Guns don’t kill people, and backhoes don’t dig holes in the ground

On Wednesday, my post about the effect on suicides from widespread personal gun ownership in the United States got a fair bit of attention.

The title distracted a lot of readers from the content of the article, which isn’t surprising. Even for those who read it, there were a few common objections, which are collected here to be answered in more depth.

1. ARGUMENT: ‘The U.S. military doesn’t have a suicide problem. It’s actually lower than the general population when you consider most service members are 18 to 30 years old and male.’

Continue reading “Guns don’t kill people, and backhoes don’t dig holes in the ground”

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The Second Amendment kills more U.S. soldiers than the Taliban

From 2010 to 2012, more people in the military died from suicide than any other underlying cause. Almost half were people shooting themselves in the United States with their private weapon.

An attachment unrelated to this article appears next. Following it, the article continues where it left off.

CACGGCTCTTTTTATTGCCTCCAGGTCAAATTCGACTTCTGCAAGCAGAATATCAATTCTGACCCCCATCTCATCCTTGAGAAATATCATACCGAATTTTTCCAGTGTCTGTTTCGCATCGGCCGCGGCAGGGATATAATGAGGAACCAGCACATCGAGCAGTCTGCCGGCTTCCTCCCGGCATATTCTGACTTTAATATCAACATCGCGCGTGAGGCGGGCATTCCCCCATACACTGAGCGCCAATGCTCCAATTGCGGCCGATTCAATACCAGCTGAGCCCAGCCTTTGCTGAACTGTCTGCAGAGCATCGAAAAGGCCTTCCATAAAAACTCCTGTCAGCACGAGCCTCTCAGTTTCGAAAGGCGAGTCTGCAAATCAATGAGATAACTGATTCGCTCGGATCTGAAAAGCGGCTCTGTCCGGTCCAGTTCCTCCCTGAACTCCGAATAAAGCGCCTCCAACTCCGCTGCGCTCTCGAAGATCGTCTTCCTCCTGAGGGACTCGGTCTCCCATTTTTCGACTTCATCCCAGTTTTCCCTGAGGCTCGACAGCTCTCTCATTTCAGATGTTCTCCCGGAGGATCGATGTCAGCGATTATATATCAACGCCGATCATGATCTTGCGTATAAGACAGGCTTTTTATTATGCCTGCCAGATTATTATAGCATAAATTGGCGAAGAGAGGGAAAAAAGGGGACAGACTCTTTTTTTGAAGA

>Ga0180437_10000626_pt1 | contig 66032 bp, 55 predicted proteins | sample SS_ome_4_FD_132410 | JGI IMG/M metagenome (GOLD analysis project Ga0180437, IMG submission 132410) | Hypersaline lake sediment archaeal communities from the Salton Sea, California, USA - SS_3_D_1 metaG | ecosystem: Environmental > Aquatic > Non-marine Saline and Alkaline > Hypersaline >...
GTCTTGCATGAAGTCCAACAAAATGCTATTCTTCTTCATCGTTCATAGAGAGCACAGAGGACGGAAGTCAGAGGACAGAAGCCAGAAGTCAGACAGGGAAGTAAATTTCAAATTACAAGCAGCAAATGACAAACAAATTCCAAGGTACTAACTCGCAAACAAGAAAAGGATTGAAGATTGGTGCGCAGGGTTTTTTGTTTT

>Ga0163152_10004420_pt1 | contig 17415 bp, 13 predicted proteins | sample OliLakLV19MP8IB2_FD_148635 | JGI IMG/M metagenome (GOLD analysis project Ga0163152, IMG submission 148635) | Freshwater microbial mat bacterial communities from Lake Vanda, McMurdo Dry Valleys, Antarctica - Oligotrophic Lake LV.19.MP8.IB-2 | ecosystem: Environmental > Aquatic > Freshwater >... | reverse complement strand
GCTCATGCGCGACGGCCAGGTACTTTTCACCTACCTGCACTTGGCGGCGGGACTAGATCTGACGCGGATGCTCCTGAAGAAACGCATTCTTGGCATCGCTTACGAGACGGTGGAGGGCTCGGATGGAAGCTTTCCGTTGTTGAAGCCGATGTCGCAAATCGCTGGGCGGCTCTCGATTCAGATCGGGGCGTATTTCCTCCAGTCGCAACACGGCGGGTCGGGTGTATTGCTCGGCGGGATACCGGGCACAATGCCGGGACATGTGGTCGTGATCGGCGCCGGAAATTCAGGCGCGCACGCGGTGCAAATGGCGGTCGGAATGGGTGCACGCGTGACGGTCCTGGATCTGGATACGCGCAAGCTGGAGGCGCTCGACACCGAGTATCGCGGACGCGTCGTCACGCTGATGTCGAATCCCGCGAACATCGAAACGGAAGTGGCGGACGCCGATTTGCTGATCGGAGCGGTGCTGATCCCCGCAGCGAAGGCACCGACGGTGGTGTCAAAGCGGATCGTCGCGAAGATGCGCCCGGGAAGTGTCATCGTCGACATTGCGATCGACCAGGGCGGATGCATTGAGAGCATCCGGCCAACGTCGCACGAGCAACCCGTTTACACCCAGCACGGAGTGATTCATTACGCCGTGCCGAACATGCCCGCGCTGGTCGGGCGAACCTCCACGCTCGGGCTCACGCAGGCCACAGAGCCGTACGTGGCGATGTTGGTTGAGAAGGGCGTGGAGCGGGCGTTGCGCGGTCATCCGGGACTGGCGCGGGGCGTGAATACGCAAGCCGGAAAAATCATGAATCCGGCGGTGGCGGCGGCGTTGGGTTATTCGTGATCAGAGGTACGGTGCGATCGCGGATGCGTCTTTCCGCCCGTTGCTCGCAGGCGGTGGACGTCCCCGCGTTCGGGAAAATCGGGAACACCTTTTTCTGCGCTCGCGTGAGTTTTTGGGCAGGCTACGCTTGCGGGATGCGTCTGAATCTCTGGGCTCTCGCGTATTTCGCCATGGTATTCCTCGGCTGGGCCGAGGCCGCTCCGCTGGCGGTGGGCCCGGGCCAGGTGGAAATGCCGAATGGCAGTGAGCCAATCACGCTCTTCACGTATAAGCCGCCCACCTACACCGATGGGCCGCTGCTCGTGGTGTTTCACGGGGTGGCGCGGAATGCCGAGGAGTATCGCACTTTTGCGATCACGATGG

Continue reading “The Second Amendment kills more U.S. soldiers than the Taliban”

How often are prison guards killed transporting prisoners?

Eight prisoners and two correctional officers died in an accident near my hometown last week when their bus went off the side of an overpass, onto a moving train. It made national news, and my former coworkers did a great job all day letting people know what was going on as information came out, and putting it all into context by day’s end.

When hearing about a fatal train/prison bus collision, many people made the obvious connection, because that’s how we expect things to work, but the culprit seems to be icy conditions and very bad luck.

I can’t explain why the eight prisoner deaths seem so much more tragic than the two guards. Continue reading “How often are prison guards killed transporting prisoners?”

In an alternate universe, Jack Kevorkian is a rich man

The other day I was talking to someone, and a friend of hers came up in conversation.

He’d killed himself, and he let everyone know why, and it was in its way a very good reason — or at least the sort of reason that came as a surprise to no one.

Someone else said he didn’t have the courage to do that himself. There’s nothing courageous about killing yourself to deal with a problem, but it’s not weak or cowardly, either. The decision to end all future decisions can, occasionally, be the product of a rational thought process.

More often, though, it’s the result of depression, the irrational chemical composition of the brain. Suicide comes at a moment of weakness, a bad night, hitting bottom.

Continue reading “In an alternate universe, Jack Kevorkian is a rich man”